Statistical analysis was performed by the software program SPSS version 21. Frequency together with proportion was reported for categorical data, while mean with Standard Deviation (SD) was reported for continuous variables. Chi-square tests were carried out to compare categorical variables between the withdrawal group and continual group. P values less than 0.05 were considered statistically significant.
A total of 29 patients in the withdrawal group and 18 patients in the continual group were identified during the period of 6 months. The mean age was 65.9 ± 8.3 years in the withdrawal group and 63.1 ± 8.2 in the continual group. Patients in both groups were similar in terms of age, gender, race, average rotigotine daily dose and other medications (all P>0.05). The demographic profile of the 47 PD patients is summarized in Table 1.
|Total(n=47)||The withdrawal group (n=29)||The continual group(n=18)|
|Average dosage of rotigotine Patch dosage(mg/d)||2.7||2.3||3.1|
|L-dopa containing preparations||42/47||27/29||15/18|
Table 1: Demographic and clinical characteristics of 47 PD patients.
29 out of 47 patients withdrew from the rotigotine treatment. The overall dropout rate was 61.7%. The main reasons for withdrawal were financial burden and patients not feeling better compared to other current medications. These main reasons represented 58.62% of withdrawals (17/29). One patient died from an unrelated condition and two patients were uncontactable during the period, which accounted for 3.45% (1/29) and 6.90% (2/29) of withdrawals respectively. 9 patients dropped out of rotigotine patch because of adverse effects from the treatment and these made up 31.03% (9/29) of the withdrawals. 18 out of 47 patients adhered to the rotigotine treatment in the follow-up period. 8 out of these 18 patients reported adverse effects of rotigotine patch. There was no significant difference with regard to the incidence of side effects between the withdrawal group and continual group (31.03%, 9/29 vs. 44.44%, 8/18, P=0.35).
The most commonly reported side effects of rotigotine patch were application site reactions, including skin irritation/erythema and peripheral edema, which were generally mild to moderate. Incidence of skin reactions in the withdrawal group was not significantly different from the continual group (20.69%, 6/29 vs. 33.33%, 6/18, P=0.49). Other adverse effects in the withdrawal group were hallucination, drowsiness and nightmare, all with the same frequency in withdrawals (3.45% 1/29). In the continual group, one patient reported nausea while one patient experienced dizziness. However, such adverse effects occurred at the rotigotine dose of 4 mg and alleviated greatly when reduced to 2 mg (Table 2 and Figure 1).
|Number of patientsn (%)|
|The withdrawal group (n=29)||The continual group(n=18)|
|Application sites reactions (skin irritations/ peripheral edema)||6(20.69%)||6(33.33%)|
|Total number of side effects||9(31.03%)||8(44.44%)|
Table 2: Adverse effects between the withdrawal group and continual group.
The overall withdrawal rate in our study is 61.7%, which was much higher than the 20% reported in a previous study . This may be caused by variances in financial burden of patients and differences in drug adverse effects and patients’ perception of efficacy. In our study, 31.03% (9/29) of the withdrawals were due to adverse effects, suggesting moderate discrepancy in the contribution of adverse effects in the dropout of rotigotine patch between our study and published literature. In our survey, the greatest causative factor for withdrawals of rotigotine patch were financial burden and the perception from PD patients that the drug was not better compared to other current medications. Rotigotine patch is much more expensive than the oral dopamine agonists. The financial burden could be reduced if generic dopamine agonist patch is available. Importantly, significant efficacies of rotigotine patch were not reported by majority of the patients in the withdrawal group. This may be due to the low average rotigotine daily dosage of 2.3 mg. Those patients in the continual group with a higher average rotigotine daily dose of 3.1 mg were able to perceive the efficacy of the rotigotine patch, including lessening of tremors, improvement of mobility and longer “on” period. Previous studies reported significant effects were usually experienced at 4mg/d dose , which indicates that there is space for clinicians to increase the dose of rotigotine patch for PD patients in Singapore.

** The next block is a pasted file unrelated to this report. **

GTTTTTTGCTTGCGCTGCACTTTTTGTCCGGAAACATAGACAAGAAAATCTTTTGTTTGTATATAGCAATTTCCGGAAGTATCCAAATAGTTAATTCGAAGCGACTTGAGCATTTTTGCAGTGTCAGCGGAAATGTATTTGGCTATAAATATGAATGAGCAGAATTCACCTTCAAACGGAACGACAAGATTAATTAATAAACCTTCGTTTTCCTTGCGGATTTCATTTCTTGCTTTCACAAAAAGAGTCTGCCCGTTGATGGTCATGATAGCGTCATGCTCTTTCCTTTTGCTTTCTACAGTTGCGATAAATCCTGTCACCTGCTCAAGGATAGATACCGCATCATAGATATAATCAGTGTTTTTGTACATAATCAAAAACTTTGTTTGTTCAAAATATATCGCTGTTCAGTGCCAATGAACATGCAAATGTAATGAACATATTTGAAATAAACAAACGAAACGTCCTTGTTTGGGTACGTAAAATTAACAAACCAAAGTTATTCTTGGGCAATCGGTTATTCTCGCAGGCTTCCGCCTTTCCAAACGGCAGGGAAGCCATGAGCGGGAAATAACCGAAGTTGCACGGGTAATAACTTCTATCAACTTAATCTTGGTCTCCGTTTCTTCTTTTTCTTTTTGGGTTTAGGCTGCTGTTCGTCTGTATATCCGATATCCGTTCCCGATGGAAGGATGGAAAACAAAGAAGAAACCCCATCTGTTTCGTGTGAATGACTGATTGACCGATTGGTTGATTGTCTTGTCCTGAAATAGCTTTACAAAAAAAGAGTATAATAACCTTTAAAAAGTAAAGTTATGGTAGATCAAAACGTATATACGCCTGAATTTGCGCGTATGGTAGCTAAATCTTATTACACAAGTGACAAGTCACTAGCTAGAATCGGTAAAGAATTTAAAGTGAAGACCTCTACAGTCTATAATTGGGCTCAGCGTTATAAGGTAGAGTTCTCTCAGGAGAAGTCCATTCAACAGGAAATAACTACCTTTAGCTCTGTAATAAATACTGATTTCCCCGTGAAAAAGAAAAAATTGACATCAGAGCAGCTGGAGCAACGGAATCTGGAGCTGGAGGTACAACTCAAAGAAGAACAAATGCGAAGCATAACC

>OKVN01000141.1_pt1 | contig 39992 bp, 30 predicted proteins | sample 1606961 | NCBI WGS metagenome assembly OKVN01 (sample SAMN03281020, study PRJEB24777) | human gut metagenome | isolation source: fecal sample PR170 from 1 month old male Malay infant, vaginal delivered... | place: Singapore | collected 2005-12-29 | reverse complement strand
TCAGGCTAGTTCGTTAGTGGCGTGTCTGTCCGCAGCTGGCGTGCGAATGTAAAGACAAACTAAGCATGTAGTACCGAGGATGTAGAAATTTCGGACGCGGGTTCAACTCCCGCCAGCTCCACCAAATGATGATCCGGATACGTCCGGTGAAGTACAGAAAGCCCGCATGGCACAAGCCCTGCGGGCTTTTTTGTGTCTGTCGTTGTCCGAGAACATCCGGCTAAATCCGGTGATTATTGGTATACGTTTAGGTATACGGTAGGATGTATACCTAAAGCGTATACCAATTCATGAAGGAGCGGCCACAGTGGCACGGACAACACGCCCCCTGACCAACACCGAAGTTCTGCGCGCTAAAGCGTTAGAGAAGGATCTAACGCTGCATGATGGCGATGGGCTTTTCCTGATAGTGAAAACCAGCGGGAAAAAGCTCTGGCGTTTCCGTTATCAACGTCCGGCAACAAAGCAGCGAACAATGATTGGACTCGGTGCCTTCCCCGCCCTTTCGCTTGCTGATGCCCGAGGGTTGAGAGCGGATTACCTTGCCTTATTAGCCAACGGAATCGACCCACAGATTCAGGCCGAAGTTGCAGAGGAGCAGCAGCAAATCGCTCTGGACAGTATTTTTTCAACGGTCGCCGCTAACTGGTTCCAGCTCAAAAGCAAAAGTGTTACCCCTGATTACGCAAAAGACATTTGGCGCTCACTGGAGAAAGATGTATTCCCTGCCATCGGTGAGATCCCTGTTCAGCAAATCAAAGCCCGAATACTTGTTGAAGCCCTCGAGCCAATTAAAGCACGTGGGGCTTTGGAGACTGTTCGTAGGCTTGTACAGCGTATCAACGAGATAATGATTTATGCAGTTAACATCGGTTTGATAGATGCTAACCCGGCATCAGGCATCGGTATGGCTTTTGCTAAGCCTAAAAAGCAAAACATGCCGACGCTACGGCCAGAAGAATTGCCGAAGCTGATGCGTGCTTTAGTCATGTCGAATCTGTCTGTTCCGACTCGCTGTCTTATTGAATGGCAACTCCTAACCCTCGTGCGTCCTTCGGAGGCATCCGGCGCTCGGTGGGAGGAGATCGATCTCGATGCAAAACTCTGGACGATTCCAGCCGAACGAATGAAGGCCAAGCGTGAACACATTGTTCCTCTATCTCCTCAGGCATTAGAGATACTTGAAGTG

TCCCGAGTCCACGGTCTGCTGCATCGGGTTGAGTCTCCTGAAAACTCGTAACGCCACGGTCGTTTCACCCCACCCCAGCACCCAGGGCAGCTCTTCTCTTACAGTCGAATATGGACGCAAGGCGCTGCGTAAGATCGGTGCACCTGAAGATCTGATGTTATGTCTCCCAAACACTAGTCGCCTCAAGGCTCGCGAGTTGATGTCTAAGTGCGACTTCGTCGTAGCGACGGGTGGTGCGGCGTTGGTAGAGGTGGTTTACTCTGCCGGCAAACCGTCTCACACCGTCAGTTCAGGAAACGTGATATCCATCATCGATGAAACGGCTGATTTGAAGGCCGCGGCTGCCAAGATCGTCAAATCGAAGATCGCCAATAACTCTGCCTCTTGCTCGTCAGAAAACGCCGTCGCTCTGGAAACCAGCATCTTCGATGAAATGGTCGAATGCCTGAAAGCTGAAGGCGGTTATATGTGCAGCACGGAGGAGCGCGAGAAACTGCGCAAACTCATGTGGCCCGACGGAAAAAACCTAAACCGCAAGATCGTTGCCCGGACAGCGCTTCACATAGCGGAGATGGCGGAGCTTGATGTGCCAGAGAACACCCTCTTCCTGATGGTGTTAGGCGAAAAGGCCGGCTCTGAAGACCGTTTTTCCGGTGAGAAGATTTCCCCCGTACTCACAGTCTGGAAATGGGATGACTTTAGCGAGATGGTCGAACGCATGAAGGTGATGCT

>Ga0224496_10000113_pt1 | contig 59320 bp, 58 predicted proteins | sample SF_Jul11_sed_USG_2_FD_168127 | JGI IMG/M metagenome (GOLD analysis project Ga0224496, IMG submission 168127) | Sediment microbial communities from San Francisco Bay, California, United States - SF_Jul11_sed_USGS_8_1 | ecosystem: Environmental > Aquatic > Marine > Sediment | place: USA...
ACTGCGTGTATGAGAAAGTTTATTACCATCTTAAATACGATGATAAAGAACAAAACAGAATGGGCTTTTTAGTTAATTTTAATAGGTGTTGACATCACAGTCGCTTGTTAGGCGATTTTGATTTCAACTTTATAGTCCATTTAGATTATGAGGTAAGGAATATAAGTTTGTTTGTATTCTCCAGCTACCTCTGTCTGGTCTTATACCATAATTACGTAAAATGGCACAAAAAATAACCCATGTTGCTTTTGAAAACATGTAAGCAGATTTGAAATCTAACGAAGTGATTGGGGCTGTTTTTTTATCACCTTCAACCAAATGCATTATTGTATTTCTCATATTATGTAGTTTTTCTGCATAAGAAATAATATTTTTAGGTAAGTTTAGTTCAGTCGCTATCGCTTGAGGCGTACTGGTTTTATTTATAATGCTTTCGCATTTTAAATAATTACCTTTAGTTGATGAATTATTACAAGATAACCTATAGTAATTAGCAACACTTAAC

There were no significant differences in adverse events between the withdrawal goup and continual group, which indicates that side effects were not the main reasons for the withdrawal of rotigotine patch. Consistent with the previous studies [13,15], the most common adverse effect was application site reactions, which were generally mild to moderate. Incidence of application sites reactions in our survey was 25.53% (12/47), which was lower than 44-46% in the other studies [13,15]. Lower daily dosage of rotigotine patch administered to PD patients in our study may be responsible for the low incidence of application site reactions. Incidences of skin reactions in continual group were higher than withdrawal group in our study (33.33%, 6/18 vs. 20.69%, 6/29), which also supports a positive association between application site reactions and the dose of rotigotine patch.
A higher rotigotine dose may explain why other common side effects (such as nausea and dizziness) were present in the continual group but not in the withdrawal group. However, those patients in the continual group tolerated these side effects. Interestingly, some adverse effects, such as hallucination, drowsiness and nightmare were present in the withdrawal group rather than the continual group, indicating that some sensitive patients may experience side effects at the beginning of the dosage titration. In future, one may get better compliance if the sensitive patients are better informed of the side effects before they start using rotigotine patch.
In conclusion, our study showed that rotigotine is generally safe in our PD population. Adverse effects were not the main causes of rotigotine patch withdrawal. The relatively low dosage of rotigotine patch used by our doctors may account for the perception of lack of efficiency in some patients. Our observations will provide useful feedback for clinicians who plan to use the drug for PD.
We thank the National Medical Research Council for their support (PD translational clinical research programme and StaR awards).